By Andy Mannix
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By Olivia LaVecchia
By CP Staff
By Aaron Rupar
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The walk hasn't been shoveled for a while around Ginger Sanders's house, and there's a black-and-orange KEEP OUT sign by the door. Windows stare empty across the backyard toward the huge white tank 200 feet away.
"That's the one where they had the spill last month," Sanders says. Some 50,000 gallons of crude seeped from a broken valve there in January, according to the Minnesota Pollution Control Agency. They're still working on picking up the oil-drenched slush.
The tanks belong to Ashland Oil, whose refinery a few miles away makes 68,000 gallons of crude each day into SuperAmerica gasoline, heating fuel, and asphalt. The oil comes by pipeline from North Dakota and Canada. Just before going into the plant it stops at the tank farm just off Granada Avenue in Cottage Grove.
The tanks were built in 1956, four years after Orrin Thompson threw up this subdivision. Sanders bought the little house in 1988 for herself and her five-year-old daughter. She noticed the smell--it hangs over Granada today, heavy yet elusive, like a whiff of fresh blacktop from the highway--but didn't think much of it.
The health problems began, Sanders says, shortly after she moved in. Her ears, nose, and throat burned when she walked into the house. She got headaches, had "a lot of female problems," and her kidneys hurt. Her daughter developed bronchospasms; foster children who stayed at the house started coughing.
Sanders couldn't figure it out. Her doctors said her illnesses were consistent with exposure to hazardous chemicals. But where they came from, they couldn't say. She bought test kits to check for toxins in the house. They showed elevated levels of things she had to look up in the dictionary--anhydrous ammonia, hydrogen sulfide, hydrazine.
But it wasn't until she started talking to the neighbors that Sanders got scared. There was cancer, she says, in every other house. Kids had asthma; adults got inexplicable headaches. Some of the old-timers told her they'd been fighting the tank farm for years. When she called the MPCA, the state Department of Health, her legislators, they said they knew about the problem and couldn't do much.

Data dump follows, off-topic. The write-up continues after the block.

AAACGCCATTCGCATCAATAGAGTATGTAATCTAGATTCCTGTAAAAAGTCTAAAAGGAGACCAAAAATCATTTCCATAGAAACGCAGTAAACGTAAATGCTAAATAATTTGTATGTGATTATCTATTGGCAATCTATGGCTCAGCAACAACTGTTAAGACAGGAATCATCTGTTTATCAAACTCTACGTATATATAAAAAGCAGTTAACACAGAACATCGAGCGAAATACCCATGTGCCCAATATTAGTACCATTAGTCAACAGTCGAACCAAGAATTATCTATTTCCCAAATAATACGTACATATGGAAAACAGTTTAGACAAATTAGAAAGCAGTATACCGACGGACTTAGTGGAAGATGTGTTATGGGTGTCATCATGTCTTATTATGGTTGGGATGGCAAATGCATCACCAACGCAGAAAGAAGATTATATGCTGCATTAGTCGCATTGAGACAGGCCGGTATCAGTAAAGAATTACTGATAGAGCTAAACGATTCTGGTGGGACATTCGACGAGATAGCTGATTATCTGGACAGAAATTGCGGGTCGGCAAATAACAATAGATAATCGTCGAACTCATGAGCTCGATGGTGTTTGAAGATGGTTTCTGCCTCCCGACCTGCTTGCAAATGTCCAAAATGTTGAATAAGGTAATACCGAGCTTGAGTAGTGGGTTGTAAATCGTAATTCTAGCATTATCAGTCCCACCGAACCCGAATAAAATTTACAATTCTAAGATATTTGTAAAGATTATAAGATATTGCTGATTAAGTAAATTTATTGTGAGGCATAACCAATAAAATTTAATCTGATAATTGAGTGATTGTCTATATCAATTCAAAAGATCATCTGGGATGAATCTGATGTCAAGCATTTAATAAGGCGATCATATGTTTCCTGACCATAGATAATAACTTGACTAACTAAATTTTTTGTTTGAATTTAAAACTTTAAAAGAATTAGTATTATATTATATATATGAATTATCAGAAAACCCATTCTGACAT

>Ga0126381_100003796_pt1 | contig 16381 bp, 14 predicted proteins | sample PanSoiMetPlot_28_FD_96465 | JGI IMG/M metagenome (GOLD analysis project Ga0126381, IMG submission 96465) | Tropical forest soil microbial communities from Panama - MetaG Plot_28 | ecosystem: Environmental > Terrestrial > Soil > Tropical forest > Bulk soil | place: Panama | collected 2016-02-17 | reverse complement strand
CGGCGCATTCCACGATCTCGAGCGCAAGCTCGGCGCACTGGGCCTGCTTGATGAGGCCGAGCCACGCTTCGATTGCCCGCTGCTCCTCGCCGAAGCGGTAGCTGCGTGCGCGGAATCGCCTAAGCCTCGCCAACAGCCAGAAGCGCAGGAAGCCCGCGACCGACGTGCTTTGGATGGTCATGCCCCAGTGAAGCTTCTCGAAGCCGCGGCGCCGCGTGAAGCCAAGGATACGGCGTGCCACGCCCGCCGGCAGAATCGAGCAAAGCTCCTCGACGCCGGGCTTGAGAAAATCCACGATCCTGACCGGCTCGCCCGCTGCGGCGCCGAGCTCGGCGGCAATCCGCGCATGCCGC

She approached Ashland. "The guy told me, 'Here's what I'm going to do for you: I'm going to send two of my best nose sniffers.' These guys came to my house, and they're walking through going, 'Can you smell something? I can't.' And when they walked back out through that door, I said, I've had it. I have a very short fuse."
In December 1995, Sanders joined two dozen other Cottage Grove, St. Paul Park, and Newport residents to sue Ashland Oil. Their lawyer was Kenneth McClain from Independence, Missouri, who's won $90 million in damages in similar lawsuits around the country. The firm was hoping, they told the St. Paul Pioneer Press at the time, to settle the case at some point.
Soon after that Sanders left her house, moving clear across the metro to Big Lake. Her health has been "98 percent better" since, she says; her daughter is off the inhaler and can now play a full game of hockey. But she keeps coming back to Cottage Grove, where she's helped organize a citizens group. Last Wednesday the group held its coming-out rally; the featured speaker was Lois Gibbs, whose discovery of a toxic dump under her Love Canal, New York neighborhood 25 years ago helped to give the environmental movement a mainstream presence.
Like Gibbs, who remains active long after she and her neighbors were evacuated from Love Canal, Sanders says she's past the point of letting go. The lawyers, she says, have told her that they "want to keep this quiet. But I don't think we have the right. I think this whole street needs to be taken out. Ashland has to buy those houses and move the people. And then, something has to happen over at the refinery. I know. I grew up here."
It's a short drive to the refinery, along an I-94 frontage road that dips past machine shops and old farm houses into downtown St. Paul Park. Jim's Corner Bar, the American Legion hall, and Carbone's Pizza take up three corners of the intersection. The fourth holds a sign showing a sunset-lake-and-trees landscape, plus the Ashland logo. Behind it looms a forbidding stand of pipes, towers, and tanks.
The house where Sanders grew up sits just on the other side of the Newport city line, 300 feet from the refinery's fence. Inside are walls full of pink flowers and shelves with photos of children (nine) and grandchildren (27). A soft hum emanates from a speaker-size box on the floor. That's an air cleaner, explains Sanders's mother, Norma; she just got it, and it seems to work wonders. "You know when you go outside just after a rain? That's how it smells."
It was the smell outside that almost kept the family from moving here 21 years ago, Norma Sanders says. "But people kept saying you get used to it." For a while there were other things to worry about. Three times in the first few years the family was evacuated because of trouble at the refinery. "They had fires--one of those tanks burned, right in the front. And spills, lots of spills."
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